Discussion in 'Transformers Toy Discussion' started by Crazymadman, Apr 11, 2009.
can i please get a pic of Animated grey Shockwave standing near Animated Purple Shockwave.
done a long time ago.......
Yeah but here is a better pic of them
dude you rave way too much about your "better" pics. i mean they aren't even at the same height or angle, plus there is some sort of yellowish hue around the picture, i dont know man. Plus I see your paint/erase marks on the left side as well.
Calm down man, I was just teasing. But if you look at your pics can you really say anything?
Yes yours are at the same height. But artist interpretation. Op never said "can some one take a pic of them side by side at the same pose and same height" so no big deal. You took a pic of them at the same height and pose. And I didnt. but lighting can be helpful. You provided pics way early and i commend you. My pic just shows uniform lighting and my erase marks were to hide the edges of my backdrop
VS. my pic
But thanks for the tip. I will work on those problems in my pics.
i know i was just teasing back as well. i have tried to get better with my back drops and tried numerous things. i try a few different things in p-shop but ahve to watch the contrast sometimes as you can see shockwaves horns dissappear a little, as does tformers with alot of white.
what do you use as your backdrop and ground level? is that plexi?
Here's pretty much what I use for my basic set up, I used this "how to" to build the tent that I'm using. For a backdrop I just use a piece of regular white poster board dull side up, it's what I used to do these (shameless self plug ). In addition to adjusting the white balance on your camera, I also find it helps to turn the exposure up then I just run them through the "Smart Photo Fix" option in Paint Shop Pro and *boom* they're good to go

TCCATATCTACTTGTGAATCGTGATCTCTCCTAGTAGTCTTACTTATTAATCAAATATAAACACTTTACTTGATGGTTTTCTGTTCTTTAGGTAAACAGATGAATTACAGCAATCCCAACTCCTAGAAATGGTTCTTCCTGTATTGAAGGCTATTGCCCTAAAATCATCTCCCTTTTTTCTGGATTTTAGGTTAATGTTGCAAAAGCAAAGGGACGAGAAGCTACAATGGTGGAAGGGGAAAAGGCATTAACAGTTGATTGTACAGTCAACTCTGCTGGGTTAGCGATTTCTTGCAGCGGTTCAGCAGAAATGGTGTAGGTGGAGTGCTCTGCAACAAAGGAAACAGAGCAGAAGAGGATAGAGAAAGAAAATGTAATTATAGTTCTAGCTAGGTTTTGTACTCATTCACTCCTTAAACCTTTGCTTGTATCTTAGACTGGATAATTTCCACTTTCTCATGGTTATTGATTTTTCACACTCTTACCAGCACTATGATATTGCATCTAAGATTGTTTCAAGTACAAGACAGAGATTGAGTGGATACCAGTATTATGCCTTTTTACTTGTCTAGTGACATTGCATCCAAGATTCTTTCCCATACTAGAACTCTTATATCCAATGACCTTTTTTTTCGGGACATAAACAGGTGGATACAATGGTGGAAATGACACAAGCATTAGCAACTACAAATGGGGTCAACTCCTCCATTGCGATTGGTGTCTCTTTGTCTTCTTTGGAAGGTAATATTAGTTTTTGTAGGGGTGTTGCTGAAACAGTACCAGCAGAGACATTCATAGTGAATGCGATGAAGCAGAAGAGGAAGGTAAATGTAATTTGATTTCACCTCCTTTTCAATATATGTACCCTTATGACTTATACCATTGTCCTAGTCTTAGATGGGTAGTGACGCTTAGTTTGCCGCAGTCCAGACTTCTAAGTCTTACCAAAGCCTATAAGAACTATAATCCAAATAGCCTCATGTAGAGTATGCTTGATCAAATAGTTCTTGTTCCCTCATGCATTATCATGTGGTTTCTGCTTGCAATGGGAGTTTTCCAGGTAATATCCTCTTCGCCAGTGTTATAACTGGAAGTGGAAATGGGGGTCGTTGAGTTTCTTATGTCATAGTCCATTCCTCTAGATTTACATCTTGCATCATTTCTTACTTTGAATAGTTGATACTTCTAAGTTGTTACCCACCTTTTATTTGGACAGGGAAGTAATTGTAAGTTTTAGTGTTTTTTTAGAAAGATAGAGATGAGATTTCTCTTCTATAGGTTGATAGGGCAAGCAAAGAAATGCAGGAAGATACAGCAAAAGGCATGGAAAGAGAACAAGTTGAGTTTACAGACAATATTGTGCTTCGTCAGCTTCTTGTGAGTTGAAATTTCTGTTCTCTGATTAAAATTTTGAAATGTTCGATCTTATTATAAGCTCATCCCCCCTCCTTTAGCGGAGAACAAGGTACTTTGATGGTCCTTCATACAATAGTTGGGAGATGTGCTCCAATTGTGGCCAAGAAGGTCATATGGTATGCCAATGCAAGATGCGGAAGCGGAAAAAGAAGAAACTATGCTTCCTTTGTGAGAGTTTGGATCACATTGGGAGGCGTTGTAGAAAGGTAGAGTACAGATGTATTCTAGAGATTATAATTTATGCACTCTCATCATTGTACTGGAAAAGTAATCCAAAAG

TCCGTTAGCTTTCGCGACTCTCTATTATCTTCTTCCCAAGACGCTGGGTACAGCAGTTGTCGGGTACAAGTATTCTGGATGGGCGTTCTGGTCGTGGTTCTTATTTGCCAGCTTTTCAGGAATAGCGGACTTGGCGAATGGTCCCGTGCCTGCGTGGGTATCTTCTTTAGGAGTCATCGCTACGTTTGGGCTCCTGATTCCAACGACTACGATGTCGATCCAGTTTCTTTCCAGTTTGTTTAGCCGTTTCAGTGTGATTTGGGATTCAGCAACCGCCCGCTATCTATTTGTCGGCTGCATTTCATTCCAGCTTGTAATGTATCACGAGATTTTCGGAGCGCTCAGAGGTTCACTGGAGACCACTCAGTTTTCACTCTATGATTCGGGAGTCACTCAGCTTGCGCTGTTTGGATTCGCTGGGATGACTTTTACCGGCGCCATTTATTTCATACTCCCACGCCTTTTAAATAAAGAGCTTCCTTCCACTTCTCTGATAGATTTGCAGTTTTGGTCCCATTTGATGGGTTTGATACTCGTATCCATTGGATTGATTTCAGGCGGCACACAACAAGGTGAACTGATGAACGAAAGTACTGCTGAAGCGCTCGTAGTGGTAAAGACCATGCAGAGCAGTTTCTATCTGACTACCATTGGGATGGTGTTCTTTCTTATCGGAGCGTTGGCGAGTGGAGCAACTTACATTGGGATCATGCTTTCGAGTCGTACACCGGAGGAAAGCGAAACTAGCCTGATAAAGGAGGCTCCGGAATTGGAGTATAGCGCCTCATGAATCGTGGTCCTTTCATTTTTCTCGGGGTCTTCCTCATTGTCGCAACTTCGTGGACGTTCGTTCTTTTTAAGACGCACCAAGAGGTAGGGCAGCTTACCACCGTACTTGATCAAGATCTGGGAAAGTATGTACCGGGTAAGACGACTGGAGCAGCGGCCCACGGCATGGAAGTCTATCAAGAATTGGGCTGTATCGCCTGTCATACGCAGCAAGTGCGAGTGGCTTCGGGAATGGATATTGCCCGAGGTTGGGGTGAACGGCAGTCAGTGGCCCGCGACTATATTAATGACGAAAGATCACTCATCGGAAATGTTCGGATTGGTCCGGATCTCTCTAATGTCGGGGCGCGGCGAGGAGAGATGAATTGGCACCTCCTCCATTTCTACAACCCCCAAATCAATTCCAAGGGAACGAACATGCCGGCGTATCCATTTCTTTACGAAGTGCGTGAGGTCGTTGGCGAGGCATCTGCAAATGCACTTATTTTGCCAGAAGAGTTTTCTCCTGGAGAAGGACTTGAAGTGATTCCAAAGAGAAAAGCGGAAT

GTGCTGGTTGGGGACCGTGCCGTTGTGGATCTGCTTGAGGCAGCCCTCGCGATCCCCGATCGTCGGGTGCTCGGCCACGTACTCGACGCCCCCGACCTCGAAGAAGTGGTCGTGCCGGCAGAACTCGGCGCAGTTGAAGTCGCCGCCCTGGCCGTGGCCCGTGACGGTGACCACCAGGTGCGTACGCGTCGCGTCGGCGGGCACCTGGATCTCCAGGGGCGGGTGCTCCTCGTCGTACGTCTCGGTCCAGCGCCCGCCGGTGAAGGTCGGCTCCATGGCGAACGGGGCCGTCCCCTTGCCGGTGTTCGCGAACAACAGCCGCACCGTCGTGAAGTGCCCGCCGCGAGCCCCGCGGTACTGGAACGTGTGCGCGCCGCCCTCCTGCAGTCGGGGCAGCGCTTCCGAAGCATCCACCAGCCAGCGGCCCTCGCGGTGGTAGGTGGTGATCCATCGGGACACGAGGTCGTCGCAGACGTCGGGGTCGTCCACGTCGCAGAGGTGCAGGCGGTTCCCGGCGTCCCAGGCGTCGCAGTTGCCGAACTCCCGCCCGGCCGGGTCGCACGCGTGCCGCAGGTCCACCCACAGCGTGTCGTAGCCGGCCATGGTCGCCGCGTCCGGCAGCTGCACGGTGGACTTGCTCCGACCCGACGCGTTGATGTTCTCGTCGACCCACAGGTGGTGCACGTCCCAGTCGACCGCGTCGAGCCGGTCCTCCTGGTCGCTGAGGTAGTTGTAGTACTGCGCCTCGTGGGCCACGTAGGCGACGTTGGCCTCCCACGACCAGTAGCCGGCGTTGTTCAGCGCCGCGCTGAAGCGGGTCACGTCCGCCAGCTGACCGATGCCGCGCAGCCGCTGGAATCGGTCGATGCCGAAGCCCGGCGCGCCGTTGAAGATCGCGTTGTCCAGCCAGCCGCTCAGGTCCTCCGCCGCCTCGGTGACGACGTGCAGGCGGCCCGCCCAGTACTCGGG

Hope that can be of some help.
Oh yea... apparently this thread has been highjacked
Yeah like Th0r4z1n3 said, a large piece of poster paper works. Even gift wrap. Something long so you can curve the paper to be the ground and back drop. As for the reflection, that is a trick i picked up from SydneyY. Yeah a piece of plexiglass.
Even if you are using a simple point-n-shoot camera, you can control certain things to get a better picture.
1. ISO setting. Try to use the lowest number
2. White balance. play around with incandescent or florescent settings if you are indoors.
another tip is to use the self timer and a tripod. If you use a low ISO setting the picture will take longer to take in all the light. so small movements will blur the picture. That is why sitting the camera down or a tripod is great in combination with the self timer.
If you have a photo program, it can help with balance, contrast and levels.
You might want to also find a way to not overexpose your whites so much that the whites on the figure can hardly be seen against the white background. It looks like a software contrast adjustment which makes it even worse; it looks atrocious. Just some constructive criticism, not trying to be mean.
^ white figures on a white background = pain in the arse. I found that setting the camera so that I have a slightly grayer background than I would with a normal figure & then fixing it in Panit Shop helps a little bit, but I'm still experimenting with trying to get consistent with that.
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